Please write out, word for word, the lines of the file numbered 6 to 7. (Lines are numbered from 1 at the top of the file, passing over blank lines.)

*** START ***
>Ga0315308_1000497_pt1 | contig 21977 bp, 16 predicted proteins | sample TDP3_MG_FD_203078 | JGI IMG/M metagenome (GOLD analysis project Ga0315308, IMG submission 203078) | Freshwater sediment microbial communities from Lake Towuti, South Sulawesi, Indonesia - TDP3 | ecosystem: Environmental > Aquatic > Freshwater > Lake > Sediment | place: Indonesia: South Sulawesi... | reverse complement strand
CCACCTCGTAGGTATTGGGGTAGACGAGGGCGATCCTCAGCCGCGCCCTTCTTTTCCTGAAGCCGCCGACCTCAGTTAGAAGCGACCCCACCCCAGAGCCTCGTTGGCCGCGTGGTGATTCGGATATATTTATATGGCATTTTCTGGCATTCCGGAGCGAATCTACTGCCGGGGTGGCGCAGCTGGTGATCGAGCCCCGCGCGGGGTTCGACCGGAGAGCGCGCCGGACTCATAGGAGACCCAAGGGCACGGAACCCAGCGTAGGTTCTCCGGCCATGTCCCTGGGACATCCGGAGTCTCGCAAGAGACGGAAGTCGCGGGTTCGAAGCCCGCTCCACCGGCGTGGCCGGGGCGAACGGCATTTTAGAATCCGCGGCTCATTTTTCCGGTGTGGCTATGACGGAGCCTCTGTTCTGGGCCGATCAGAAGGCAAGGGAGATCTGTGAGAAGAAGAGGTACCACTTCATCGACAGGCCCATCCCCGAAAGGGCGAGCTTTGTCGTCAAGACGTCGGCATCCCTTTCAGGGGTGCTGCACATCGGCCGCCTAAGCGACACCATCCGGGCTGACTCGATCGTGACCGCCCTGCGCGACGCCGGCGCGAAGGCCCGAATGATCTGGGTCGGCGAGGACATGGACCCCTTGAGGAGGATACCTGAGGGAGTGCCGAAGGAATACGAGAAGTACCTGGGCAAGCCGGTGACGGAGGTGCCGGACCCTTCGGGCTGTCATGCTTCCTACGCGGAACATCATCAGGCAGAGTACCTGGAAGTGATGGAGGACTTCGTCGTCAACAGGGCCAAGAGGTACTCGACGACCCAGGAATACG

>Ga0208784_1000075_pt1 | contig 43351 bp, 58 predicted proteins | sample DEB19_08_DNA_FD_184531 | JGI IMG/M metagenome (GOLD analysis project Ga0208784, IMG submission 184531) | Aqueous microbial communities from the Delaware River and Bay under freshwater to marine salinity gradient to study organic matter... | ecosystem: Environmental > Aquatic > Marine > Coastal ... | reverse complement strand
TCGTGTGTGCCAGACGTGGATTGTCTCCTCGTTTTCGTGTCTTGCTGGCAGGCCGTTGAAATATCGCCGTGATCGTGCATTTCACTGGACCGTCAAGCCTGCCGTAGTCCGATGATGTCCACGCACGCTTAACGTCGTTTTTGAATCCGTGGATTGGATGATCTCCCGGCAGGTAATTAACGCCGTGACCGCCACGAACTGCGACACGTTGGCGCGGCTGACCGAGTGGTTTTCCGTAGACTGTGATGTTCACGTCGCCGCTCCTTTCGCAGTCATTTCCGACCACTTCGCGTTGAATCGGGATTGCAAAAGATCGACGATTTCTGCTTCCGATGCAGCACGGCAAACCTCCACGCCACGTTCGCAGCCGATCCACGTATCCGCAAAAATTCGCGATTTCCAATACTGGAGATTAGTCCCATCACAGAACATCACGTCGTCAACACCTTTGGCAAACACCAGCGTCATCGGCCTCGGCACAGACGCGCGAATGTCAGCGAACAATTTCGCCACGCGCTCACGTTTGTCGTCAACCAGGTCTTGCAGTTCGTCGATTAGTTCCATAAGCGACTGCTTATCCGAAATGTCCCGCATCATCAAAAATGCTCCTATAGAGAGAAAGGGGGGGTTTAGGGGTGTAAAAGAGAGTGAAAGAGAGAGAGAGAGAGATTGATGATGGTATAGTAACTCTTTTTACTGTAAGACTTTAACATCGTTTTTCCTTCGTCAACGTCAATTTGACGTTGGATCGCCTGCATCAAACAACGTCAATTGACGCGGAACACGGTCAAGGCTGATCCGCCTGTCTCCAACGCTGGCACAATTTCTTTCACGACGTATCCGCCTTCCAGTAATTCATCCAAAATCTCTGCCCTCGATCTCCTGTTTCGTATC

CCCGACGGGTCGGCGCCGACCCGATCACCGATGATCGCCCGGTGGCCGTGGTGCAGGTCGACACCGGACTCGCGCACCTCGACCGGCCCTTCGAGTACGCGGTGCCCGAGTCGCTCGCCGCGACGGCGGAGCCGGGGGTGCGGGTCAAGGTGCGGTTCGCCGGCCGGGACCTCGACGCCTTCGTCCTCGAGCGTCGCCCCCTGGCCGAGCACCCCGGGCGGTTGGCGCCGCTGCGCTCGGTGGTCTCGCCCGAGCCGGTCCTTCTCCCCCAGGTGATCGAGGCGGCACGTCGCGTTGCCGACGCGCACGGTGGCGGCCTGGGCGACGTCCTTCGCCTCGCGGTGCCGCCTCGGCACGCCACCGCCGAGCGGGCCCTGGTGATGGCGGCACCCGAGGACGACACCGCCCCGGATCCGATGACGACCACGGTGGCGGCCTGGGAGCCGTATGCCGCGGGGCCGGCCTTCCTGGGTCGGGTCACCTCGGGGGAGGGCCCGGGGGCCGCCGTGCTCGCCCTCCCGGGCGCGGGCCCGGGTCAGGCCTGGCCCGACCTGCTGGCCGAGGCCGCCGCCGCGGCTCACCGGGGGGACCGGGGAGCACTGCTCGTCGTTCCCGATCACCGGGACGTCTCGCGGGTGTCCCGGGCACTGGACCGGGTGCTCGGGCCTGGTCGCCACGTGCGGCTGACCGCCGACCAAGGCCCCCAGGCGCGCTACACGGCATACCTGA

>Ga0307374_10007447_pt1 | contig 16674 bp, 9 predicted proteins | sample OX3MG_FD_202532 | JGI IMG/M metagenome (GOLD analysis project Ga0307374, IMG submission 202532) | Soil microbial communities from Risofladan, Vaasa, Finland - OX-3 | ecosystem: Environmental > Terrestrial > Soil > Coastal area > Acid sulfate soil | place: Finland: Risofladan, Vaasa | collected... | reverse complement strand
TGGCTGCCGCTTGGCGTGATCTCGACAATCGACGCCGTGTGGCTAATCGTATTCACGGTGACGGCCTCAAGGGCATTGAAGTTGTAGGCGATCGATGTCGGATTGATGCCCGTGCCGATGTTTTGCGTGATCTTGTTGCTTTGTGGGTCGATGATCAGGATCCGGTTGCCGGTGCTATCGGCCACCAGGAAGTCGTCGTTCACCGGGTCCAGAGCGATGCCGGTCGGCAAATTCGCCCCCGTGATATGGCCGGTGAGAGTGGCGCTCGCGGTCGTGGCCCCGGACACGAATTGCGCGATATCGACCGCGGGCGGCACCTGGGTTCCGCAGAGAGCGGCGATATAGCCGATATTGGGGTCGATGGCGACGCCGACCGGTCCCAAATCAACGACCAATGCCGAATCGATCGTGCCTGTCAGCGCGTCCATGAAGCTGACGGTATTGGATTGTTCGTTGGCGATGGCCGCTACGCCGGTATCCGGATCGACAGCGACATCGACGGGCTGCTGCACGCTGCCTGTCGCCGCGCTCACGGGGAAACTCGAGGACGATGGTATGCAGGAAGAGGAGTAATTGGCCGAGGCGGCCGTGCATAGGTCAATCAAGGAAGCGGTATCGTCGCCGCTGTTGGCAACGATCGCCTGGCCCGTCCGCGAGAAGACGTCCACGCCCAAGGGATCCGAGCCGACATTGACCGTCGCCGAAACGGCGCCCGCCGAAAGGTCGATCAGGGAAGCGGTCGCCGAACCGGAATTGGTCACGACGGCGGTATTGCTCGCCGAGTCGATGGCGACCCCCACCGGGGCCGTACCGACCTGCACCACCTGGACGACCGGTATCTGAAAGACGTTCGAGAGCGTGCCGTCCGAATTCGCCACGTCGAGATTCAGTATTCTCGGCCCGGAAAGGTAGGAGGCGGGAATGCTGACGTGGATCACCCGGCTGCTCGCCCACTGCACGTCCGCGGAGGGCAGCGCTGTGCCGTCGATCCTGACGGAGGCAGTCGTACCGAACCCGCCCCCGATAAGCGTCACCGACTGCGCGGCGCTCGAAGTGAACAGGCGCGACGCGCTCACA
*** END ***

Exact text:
>Ga0307374_10007447_pt1 | contig 16674 bp, 9 predicted proteins | sample OX3MG_FD_202532 | JGI IMG/M metagenome (GOLD analysis project Ga0307374, IMG submission 202532) | Soil microbial communities from Risofladan, Vaasa, Finland - OX-3 | ecosystem: Environmental > Terrestrial > Soil > Coastal area > Acid sulfate soil | place: Finland: Risofladan, Vaasa | collected... | reverse complement strand
TGGCTGCCGCTTGGCGTGATCTCGACAATCGACGCCGTGTGGCTAATCGTATTCACGGTGACGGCCTCAAGGGCATTGAAGTTGTAGGCGATCGATGTCGGATTGATGCCCGTGCCGATGTTTTGCGTGATCTTGTTGCTTTGTGGGTCGATGATCAGGATCCGGTTGCCGGTGCTATCGGCCACCAGGAAGTCGTCGTTCACCGGGTCCAGAGCGATGCCGGTCGGCAAATTCGCCCCCGTGATATGGCCGGTGAGAGTGGCGCTCGCGGTCGTGGCCCCGGACACGAATTGCGCGATATCGACCGCGGGCGGCACCTGGGTTCCGCAGAGAGCGGCGATATAGCCGATATTGGGGTCGATGGCGACGCCGACCGGTCCCAAATCAACGACCAATGCCGAATCGATCGTGCCTGTCAGCGCGTCCATGAAGCTGACGGTATTGGATTGTTCGTTGGCGATGGCCGCTACGCCGGTATCCGGATCGACAGCGACATCGACGGGCTGCTGCACGCTGCCTGTCGCCGCGCTCACGGGGAAACTCGAGGACGATGGTATGCAGGAAGAGGAGTAATTGGCCGAGGCGGCCGTGCATAGGTCAATCAAGGAAGCGGTATCGTCGCCGCTGTTGGCAACGATCGCCTGGCCCGTCCGCGAGAAGACGTCCACGCCCAAGGGATCCGAGCCGACATTGACCGTCGCCGAAACGGCGCCCGCCGAAAGGTCGATCAGGGAAGCGGTCGCCGAACCGGAATTGGTCACGACGGCGGTATTGCTCGCCGAGTCGATGGCGACCCCCACCGGGGCCGTACCGACCTGCACCACCTGGACGACCGGTATCTGAAAGACGTTCGAGAGCGTGCCGTCCGAATTCGCCACGTCGAGATTCAGTATTCTCGGCCCGGAAAGGTAGGAGGCGGGAATGCTGACGTGGATCACCCGGCTGCTCGCCCACTGCACGTCCGCGGAGGGCAGCGCTGTGCCGTCGATCCTGACGGAGGCAGTCGTACCGAACCCGCCCCCGATAAGCGTCACCGACTGCGCGGCGCTCGAAGTGAACAGGCGCGACGCGCTCACA